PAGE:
Tod Lindberg Articles


Our Heroes, Ourselves

A revealing evolution in our highest military honor.
Nov 16, 2015

At a White House ceremony on November 12, President Obama will award the Medal of Honor to retired Army captain Florent Groberg. When the president fastens the medal’s light-blue ribbon behind Groberg’s neck, Obama will be doing more than honoring a single American hero. He will be reaffirming what has become a national commitment to honor a distinctive kind of heroism. Groberg, like other recent recipients of the nation’s highest military honor, risked his life to save the lives of others.

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The Heroes Hidden Among Us

6:01 AM, Oct 05, 2015

Nothing can redeem the harrowing massacre that unfolded last week at Umpqua Community College in Oregon. But something does enter on the positive side of the ledger: A genuine American hero revealed himself that day.

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The Answer to ‘Hybrid Warfare’

Arrest (or shoot) those little green men.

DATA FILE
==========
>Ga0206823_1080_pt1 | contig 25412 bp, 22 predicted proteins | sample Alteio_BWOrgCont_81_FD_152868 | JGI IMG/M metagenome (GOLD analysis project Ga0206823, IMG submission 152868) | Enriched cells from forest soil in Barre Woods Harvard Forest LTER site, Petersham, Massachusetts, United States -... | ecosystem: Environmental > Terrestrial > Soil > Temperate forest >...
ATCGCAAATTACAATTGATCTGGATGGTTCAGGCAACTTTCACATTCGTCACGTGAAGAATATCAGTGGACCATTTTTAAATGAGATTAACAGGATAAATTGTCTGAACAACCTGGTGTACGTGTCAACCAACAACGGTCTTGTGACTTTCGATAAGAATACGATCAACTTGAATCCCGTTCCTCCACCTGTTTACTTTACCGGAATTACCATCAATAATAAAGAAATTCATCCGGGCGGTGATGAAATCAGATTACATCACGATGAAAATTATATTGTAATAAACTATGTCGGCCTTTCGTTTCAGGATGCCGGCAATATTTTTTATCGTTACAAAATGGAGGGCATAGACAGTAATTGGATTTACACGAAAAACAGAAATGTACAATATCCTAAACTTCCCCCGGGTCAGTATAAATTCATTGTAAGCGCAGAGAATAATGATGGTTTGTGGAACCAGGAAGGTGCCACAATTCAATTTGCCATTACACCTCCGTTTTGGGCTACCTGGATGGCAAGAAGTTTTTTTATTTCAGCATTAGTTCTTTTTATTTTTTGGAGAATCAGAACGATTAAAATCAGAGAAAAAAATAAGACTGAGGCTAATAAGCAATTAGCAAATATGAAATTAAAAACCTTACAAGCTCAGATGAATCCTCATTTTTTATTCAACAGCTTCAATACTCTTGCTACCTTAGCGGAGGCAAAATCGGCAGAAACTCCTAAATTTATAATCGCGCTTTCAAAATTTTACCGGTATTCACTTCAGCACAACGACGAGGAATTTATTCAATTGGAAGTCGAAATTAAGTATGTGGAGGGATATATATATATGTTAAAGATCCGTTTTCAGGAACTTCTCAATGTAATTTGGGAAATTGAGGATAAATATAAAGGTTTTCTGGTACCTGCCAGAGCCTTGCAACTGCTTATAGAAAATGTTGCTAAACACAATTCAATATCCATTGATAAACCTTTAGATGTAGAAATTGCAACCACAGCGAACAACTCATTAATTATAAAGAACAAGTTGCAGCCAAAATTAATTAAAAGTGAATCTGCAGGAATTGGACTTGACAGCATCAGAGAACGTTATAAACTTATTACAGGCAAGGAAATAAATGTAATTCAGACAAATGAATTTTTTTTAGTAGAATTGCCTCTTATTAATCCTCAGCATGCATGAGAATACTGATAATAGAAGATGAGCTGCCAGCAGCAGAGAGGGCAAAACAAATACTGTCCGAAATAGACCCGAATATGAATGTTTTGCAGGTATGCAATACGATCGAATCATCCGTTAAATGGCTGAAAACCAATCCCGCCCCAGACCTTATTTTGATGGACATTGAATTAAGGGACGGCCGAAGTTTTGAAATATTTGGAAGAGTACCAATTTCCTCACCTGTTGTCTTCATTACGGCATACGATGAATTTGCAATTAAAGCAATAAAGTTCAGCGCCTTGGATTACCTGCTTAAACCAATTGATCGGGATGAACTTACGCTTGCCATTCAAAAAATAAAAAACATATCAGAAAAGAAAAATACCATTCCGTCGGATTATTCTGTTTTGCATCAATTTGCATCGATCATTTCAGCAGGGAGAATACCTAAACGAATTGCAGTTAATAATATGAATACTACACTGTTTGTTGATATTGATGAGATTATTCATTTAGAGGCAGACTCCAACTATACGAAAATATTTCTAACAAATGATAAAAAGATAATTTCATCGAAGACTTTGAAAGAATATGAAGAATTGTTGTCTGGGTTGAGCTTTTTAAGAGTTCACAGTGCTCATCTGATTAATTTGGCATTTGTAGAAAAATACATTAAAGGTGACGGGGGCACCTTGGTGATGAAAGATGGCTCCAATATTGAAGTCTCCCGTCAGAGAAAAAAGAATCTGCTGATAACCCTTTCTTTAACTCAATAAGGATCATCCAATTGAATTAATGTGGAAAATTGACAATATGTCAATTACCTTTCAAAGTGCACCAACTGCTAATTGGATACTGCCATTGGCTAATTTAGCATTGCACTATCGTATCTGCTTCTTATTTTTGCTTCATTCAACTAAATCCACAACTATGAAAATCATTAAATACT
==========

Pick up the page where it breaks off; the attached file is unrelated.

May 18, 2015

It’s an especially tense time for the Baltic states and Russia’s other Western-leaning neighbors. Wariness with regard to Vladimir Putin and long-term Russian intentions toward the “near abroad” has long been the norm here, well before the 2007 cyberattack on Estonia and Russian military action against Georgia in 2008. But with the annexation of Crimea and military intervention in eastern Ukraine, general wariness has given way to focused concern about the new threat Russia poses.

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Japan’s Tense Neighborhood

China talks about a ‘peaceful rise,’ even as it probes for weakness.
Apr 06, 2015

Naha, Okinawa Prefecture, Japan
Japan's Air Self-Defense Force base on Okinawa shares a runway with the civilian planes on this island about 1,000 miles southwest of Tokyo. When the American-made Japanese F-15s scramble, as they often do these days, the civilian traffic awaiting takeoff pulls over to a side taxiway. It must be a pretty decent air show for those with a window seat.

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Maybe the Center Can Hold

2014 and all that.
Oct 13, 2014